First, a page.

So far the lab tests have indicated that the process will produce jet fuel at a cost of around $3 - $6 per gallon. Now all that is needed is large scale tests on the open sea.
Oil production in the United States rose last week to levels not seen since January 1997, helping the country to reduce dependence on foreign sources of crude as it continues to implement the drilling and fracking technologies needed to increase daily oil output. (See also: Are President Obama’s Policies Causing U.S. Oil Production to Rise?)
Reports from the Energy Department released this week show that overall crude output in the U.S. rose 3.7 percent to 6.5 million barrels per day by the week of September 21, a trend that has continued since the country met 83 percent of its annual energy needs from the beginning of the year through June. Should domestic oil production continue at its current rate, the United States will enjoy 2012 as its most self-sufficient year since 1991.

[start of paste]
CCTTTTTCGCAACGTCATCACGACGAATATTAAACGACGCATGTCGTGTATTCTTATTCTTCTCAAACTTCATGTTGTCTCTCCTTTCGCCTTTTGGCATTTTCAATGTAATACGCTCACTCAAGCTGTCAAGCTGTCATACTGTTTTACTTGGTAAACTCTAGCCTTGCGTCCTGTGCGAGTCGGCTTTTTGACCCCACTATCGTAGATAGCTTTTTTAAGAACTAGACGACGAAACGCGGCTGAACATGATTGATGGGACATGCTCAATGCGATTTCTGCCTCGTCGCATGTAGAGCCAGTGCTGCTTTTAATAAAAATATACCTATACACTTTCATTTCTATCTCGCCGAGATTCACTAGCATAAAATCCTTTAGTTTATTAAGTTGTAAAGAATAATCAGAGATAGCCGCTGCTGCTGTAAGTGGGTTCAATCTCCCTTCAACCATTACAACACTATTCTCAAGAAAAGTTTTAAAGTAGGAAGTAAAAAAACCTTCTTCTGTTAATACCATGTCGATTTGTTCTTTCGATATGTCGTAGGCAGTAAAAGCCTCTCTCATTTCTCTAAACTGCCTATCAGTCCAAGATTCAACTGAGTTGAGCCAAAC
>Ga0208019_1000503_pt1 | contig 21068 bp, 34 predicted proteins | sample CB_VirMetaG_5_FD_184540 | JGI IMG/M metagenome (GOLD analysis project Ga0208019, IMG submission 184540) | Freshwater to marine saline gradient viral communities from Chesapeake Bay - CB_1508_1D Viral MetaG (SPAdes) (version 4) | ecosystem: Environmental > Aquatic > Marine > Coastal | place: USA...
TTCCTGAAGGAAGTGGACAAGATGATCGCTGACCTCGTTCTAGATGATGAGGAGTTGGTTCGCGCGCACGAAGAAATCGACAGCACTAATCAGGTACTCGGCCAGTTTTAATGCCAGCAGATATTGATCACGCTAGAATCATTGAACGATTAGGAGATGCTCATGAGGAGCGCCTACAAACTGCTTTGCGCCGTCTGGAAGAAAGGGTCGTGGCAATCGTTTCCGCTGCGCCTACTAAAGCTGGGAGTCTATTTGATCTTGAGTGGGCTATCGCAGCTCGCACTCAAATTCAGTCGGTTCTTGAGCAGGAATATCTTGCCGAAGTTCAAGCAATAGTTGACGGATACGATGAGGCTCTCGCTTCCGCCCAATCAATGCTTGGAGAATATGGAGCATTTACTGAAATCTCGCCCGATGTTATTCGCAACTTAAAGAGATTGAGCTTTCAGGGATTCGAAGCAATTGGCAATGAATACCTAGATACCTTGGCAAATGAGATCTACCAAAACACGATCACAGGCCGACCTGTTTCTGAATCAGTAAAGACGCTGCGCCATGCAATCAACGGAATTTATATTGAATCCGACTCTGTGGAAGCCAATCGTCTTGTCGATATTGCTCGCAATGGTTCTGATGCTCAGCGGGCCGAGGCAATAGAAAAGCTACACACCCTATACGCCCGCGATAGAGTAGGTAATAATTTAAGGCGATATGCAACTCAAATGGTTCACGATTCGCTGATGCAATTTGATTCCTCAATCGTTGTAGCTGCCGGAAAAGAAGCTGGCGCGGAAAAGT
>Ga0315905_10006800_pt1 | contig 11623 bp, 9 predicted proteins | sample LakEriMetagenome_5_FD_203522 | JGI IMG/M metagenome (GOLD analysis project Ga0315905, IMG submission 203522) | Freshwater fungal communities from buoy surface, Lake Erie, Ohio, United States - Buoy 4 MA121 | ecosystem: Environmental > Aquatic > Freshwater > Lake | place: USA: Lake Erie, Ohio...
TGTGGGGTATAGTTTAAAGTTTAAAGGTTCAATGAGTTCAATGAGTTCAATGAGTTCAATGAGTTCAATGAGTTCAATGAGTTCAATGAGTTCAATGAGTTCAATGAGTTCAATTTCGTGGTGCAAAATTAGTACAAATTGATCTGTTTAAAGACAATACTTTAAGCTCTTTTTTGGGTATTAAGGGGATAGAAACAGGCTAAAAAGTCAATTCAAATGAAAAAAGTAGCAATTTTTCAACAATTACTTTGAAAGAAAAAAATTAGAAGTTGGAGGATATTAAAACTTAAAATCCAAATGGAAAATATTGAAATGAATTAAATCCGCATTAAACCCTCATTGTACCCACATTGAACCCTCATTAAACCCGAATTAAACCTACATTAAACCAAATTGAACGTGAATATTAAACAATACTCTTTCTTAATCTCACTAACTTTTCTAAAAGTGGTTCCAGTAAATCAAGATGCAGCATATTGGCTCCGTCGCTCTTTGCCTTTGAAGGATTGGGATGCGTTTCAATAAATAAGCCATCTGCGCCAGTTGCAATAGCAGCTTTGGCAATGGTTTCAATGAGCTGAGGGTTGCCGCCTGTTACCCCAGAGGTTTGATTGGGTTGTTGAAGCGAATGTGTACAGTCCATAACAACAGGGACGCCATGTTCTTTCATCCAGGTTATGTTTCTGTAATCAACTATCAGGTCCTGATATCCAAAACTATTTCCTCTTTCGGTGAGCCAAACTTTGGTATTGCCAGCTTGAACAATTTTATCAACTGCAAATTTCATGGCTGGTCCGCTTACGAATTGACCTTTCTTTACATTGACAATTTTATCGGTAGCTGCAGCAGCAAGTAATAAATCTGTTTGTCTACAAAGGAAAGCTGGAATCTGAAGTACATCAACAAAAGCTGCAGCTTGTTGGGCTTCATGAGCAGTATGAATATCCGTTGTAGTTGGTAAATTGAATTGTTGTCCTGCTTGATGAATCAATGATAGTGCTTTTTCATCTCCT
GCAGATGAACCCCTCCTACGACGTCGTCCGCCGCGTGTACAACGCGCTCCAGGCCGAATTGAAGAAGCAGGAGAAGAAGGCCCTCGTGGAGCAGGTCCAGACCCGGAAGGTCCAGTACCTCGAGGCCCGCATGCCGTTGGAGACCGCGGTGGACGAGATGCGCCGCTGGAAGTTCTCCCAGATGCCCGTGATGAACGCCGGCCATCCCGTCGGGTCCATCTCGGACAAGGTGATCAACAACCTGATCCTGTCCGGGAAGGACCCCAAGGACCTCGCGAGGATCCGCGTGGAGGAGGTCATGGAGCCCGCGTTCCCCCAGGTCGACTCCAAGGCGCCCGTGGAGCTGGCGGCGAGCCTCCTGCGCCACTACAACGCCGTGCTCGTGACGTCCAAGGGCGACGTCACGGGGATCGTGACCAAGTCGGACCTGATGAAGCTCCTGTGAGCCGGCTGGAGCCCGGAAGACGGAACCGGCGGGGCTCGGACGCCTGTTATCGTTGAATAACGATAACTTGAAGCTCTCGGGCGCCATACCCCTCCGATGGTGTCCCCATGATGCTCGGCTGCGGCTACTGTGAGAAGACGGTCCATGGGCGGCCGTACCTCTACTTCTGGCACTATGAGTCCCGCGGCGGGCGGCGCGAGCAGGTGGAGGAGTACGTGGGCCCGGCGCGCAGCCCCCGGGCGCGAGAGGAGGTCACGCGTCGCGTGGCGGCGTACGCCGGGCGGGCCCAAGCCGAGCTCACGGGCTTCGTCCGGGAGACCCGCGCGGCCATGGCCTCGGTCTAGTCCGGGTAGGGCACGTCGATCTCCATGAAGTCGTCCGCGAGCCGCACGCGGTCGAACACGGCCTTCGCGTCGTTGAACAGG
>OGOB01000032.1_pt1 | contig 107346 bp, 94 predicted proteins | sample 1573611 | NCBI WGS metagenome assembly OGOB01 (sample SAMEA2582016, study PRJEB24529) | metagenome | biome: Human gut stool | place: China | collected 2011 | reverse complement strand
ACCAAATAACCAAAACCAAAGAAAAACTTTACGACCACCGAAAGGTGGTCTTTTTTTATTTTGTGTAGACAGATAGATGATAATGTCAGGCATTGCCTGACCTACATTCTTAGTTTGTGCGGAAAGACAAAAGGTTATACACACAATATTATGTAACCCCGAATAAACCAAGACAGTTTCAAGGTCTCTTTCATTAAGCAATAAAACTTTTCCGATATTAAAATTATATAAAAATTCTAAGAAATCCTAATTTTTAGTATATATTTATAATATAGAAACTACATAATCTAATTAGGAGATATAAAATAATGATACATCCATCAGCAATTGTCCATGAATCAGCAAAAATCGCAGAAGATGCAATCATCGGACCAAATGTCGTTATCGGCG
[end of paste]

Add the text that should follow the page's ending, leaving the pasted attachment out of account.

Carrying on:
The increased production is a direct result of the new technologies being implemented by oil companies in an effort to extract crude in locations other than wells, including horizontal drilling and hydraulic fracturing (fracking); the same technology has taken American natural gas stock levels to new heights. (See also: How Much Oil Does the World Produce?)
“This has been driven by shale, and the two states leading the way are North Dakota and Texas,” said Andy Lipow, president of Texas energy consulting firm Lipow Oil Associates LLC. “It appears that over the next five years, U.S. oil production could climb to well over 8 million barrels a day.”
The rise in crude production in the U.S. has analysts predicting that oil prices will decline over the next six to nine months; already a growing natural gas stockpile pushed futures down to $1.907 per million BTU earlier in the year, its lowest point in the past 12 years. Increasing fuel production has many setting their sights on what is being dubbed the “reindustrialization” of the United States, an economic state that could see more than 3.5 million jobs created in the country by 2020 if domestic energy production continues at a high rate. (See also:The Effect of New Production Methods on U.S Oil Output)